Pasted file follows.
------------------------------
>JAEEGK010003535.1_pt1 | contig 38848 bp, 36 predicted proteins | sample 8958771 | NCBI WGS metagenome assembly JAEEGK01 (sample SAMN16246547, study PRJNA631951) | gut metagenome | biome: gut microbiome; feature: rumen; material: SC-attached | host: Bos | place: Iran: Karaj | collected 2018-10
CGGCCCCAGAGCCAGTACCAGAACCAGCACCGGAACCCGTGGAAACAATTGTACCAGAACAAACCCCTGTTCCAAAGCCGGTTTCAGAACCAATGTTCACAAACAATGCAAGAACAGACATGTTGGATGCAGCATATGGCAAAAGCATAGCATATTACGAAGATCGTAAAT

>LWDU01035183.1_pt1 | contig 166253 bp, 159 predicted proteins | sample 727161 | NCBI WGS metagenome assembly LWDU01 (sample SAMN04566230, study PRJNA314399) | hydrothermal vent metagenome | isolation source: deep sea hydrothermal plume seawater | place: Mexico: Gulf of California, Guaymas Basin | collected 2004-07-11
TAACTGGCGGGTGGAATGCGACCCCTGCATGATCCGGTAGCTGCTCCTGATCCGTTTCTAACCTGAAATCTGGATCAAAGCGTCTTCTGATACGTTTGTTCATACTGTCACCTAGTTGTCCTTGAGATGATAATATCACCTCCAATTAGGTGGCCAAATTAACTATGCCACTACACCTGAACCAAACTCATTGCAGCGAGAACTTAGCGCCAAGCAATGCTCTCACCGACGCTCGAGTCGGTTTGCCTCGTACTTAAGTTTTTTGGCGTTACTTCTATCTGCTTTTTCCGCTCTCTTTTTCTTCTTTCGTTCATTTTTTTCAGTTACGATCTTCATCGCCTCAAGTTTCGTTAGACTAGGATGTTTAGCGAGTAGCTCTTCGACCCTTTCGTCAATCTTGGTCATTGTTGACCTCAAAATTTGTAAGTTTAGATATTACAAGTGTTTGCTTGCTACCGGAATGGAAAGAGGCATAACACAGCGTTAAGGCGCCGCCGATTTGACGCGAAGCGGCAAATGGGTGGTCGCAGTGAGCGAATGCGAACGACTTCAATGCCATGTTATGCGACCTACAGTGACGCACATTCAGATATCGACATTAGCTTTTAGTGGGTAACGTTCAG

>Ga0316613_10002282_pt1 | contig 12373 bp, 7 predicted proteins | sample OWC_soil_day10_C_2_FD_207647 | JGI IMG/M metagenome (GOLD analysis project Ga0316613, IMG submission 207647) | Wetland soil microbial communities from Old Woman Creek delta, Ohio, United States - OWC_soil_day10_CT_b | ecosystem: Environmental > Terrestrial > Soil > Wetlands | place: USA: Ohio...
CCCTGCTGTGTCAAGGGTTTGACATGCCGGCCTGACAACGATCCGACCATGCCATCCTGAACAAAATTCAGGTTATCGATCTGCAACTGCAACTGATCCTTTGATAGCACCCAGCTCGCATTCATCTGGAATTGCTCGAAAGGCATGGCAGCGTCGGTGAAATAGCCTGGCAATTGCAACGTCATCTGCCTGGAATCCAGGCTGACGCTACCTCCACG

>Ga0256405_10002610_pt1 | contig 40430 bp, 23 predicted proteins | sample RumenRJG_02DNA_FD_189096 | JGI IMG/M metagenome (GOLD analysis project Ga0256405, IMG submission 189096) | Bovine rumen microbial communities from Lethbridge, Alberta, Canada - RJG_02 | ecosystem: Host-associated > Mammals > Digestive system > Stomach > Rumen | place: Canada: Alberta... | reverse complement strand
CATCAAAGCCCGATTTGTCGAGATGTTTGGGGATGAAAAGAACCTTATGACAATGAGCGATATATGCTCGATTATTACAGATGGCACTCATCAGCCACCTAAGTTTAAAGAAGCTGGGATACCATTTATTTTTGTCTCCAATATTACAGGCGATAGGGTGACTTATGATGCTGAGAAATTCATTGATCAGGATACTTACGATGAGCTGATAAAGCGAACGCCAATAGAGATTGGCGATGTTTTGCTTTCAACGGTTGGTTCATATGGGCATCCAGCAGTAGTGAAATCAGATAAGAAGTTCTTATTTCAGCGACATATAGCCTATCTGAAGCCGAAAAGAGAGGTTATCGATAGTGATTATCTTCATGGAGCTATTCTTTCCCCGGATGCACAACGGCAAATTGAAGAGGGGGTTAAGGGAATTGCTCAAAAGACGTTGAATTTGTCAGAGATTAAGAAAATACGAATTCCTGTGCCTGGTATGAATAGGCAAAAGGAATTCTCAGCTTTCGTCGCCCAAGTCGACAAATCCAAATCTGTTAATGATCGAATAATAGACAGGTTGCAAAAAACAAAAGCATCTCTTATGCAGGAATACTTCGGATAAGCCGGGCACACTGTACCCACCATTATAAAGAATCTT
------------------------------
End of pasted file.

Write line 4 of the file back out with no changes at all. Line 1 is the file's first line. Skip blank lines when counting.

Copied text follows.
TAACTGGCGGGTGGAATGCGACCCCTGCATGATCCGGTAGCTGCTCCTGATCCGTTTCTAACCTGAAATCTGGATCAAAGCGTCTTCTGATACGTTTGTTCATACTGTCACCTAGTTGTCCTTGAGATGATAATATCACCTCCAATTAGGTGGCCAAATTAACTATGCCACTACACCTGAACCAAACTCATTGCAGCGAGAACTTAGCGCCAAGCAATGCTCTCACCGACGCTCGAGTCGGTTTGCCTCGTACTTAAGTTTTTTGGCGTTACTTCTATCTGCTTTTTCCGCTCTCTTTTTCTTCTTTCGTTCATTTTTTTCAGTTACGATCTTCATCGCCTCAAGTTTCGTTAGACTAGGATGTTTAGCGAGTAGCTCTTCGACCCTTTCGTCAATCTTGGTCATTGTTGACCTCAAAATTTGTAAGTTTAGATATTACAAGTGTTTGCTTGCTACCGGAATGGAAAGAGGCATAACACAGCGTTAAGGCGCCGCCGATTTGACGCGAAGCGGCAAATGGGTGGTCGCAGTGAGCGAATGCGAACGACTTCAATGCCATGTTATGCGACCTACAGTGACGCACATTCAGATATCGACATTAGCTTTTAGTGGGTAACGTTCAG